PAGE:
The need for health insurance for those who are not in work is a major problem, as the Cayman health insurance system is tied to jobs and the unemployed struggle to get health cover. She also pointed out that some people wanting to participate are in serious difficulties and it is difficult for them to commit to the pre-work placement training when they are homeless and don’t know where their next meal is coming from.

She said many were already clients of the Needs Assessment Unit or people who ought to be clients of that department, which is also helping to support the project. Those with childcare issues are encouraged to seek help from the NAU but Garcia-Ebanks said that there were provisions in the Ready2Work budget to help participants that have no access to child care.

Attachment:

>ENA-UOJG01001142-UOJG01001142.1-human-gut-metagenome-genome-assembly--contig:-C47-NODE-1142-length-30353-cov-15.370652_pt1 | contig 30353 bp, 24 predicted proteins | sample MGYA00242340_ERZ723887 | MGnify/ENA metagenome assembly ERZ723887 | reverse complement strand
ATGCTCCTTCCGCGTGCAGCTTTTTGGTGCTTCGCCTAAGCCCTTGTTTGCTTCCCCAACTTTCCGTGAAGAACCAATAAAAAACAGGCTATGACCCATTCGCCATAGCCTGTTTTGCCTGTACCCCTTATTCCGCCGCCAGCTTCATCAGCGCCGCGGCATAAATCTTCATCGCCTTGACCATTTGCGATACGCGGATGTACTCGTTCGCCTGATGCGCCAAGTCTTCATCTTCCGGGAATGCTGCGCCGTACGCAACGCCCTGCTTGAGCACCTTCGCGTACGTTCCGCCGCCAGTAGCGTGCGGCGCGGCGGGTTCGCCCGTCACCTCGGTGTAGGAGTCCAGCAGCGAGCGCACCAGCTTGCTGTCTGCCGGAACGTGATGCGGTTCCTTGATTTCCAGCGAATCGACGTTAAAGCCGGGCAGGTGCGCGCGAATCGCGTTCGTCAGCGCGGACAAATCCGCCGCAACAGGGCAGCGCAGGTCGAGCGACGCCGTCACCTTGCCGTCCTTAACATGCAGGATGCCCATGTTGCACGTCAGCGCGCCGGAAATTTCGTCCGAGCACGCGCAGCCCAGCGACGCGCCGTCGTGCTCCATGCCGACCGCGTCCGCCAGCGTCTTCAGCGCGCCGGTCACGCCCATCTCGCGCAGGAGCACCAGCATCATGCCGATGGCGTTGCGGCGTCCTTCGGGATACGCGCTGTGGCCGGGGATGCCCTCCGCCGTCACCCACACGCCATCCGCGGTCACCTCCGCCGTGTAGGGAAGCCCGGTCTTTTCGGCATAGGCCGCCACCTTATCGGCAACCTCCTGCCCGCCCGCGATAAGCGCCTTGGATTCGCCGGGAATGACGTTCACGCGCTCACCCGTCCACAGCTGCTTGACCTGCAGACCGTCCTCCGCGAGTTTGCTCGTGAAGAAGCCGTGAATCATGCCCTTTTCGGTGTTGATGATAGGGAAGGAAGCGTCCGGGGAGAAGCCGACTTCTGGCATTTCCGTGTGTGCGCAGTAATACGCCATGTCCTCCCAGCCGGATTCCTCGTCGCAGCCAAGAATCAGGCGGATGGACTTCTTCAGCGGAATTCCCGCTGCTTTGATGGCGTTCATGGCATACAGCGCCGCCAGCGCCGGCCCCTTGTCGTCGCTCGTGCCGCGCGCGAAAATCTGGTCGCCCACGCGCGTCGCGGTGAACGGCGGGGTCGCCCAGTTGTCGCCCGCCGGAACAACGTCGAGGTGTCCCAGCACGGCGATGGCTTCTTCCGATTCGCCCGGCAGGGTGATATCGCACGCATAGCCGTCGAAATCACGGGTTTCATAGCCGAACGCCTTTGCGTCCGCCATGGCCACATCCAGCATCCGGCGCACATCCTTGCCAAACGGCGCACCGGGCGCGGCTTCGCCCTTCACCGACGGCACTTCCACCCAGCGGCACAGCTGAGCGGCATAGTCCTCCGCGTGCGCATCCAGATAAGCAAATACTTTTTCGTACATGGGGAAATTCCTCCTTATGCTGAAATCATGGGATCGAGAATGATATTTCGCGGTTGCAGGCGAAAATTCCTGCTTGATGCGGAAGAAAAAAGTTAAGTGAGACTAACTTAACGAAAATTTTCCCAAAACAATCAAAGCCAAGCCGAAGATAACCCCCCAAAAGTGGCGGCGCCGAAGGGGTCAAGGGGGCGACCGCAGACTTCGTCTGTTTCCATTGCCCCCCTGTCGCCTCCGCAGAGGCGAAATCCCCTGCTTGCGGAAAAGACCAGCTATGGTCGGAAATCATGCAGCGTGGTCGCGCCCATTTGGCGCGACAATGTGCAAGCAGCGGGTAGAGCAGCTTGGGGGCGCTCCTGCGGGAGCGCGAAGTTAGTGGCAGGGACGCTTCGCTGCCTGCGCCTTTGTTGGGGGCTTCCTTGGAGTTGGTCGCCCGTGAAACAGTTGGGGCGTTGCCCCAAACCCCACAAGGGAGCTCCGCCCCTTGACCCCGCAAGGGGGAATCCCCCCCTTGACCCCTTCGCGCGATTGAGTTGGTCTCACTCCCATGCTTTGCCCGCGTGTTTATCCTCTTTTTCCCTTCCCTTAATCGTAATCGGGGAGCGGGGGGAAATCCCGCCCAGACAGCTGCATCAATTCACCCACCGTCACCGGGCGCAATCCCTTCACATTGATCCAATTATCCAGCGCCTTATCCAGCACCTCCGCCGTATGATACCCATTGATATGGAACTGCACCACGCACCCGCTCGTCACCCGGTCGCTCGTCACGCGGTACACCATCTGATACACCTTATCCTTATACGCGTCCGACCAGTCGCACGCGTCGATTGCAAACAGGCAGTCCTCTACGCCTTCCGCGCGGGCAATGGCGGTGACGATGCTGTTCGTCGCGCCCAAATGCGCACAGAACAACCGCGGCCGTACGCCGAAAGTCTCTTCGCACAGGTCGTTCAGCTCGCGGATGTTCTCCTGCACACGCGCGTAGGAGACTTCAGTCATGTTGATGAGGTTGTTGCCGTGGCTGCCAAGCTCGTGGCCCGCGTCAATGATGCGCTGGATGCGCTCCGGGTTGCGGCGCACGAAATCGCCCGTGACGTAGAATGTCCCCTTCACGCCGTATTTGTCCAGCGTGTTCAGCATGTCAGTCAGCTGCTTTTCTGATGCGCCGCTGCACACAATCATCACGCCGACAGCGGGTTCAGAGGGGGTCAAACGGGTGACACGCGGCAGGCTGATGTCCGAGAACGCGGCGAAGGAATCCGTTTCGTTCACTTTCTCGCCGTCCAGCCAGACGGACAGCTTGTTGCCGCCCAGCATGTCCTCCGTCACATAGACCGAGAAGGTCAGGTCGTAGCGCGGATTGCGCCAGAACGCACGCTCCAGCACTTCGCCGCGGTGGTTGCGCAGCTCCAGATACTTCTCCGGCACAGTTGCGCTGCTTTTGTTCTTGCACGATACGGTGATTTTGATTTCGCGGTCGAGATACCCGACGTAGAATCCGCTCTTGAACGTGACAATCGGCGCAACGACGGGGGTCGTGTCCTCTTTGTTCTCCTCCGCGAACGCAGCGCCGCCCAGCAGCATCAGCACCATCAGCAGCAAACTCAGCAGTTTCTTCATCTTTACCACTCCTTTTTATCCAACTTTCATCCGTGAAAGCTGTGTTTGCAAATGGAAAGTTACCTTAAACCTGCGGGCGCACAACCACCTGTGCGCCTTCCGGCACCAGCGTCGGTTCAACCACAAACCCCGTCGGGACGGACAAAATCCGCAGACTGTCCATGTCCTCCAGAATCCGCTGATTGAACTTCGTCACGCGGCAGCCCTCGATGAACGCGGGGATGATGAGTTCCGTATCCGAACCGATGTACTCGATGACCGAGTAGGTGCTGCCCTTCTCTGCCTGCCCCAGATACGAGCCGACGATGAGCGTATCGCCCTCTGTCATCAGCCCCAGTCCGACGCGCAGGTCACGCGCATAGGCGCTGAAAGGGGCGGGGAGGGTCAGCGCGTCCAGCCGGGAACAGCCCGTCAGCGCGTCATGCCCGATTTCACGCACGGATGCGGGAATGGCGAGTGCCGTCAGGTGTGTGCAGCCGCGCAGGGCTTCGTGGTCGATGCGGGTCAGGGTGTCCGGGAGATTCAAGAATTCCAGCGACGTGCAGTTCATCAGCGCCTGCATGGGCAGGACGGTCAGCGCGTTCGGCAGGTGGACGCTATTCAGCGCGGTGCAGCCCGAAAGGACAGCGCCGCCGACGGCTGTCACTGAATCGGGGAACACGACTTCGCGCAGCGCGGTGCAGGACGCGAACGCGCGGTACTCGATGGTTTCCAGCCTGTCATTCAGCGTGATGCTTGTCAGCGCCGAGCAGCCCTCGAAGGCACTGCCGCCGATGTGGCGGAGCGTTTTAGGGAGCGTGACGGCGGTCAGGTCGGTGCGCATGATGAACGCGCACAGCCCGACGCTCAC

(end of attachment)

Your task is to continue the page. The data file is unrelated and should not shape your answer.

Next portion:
With the main aim of the project to get more locals in work and reduce the number of people relying on government welfare, the team has spent a considerable amount of time with some of the participants working on what were described as “soft skills or the interpersonal skills” required to navigate the workplace.

The aim, Garcia-Ebanks explained, was to keep trying and assisting those who need the most help. The main challenge to help those struggling to find and retain work remains a lack of basic skills and problems with attitude, which the inter-ministerial council on employment found in their report was the main reason why people are sacked.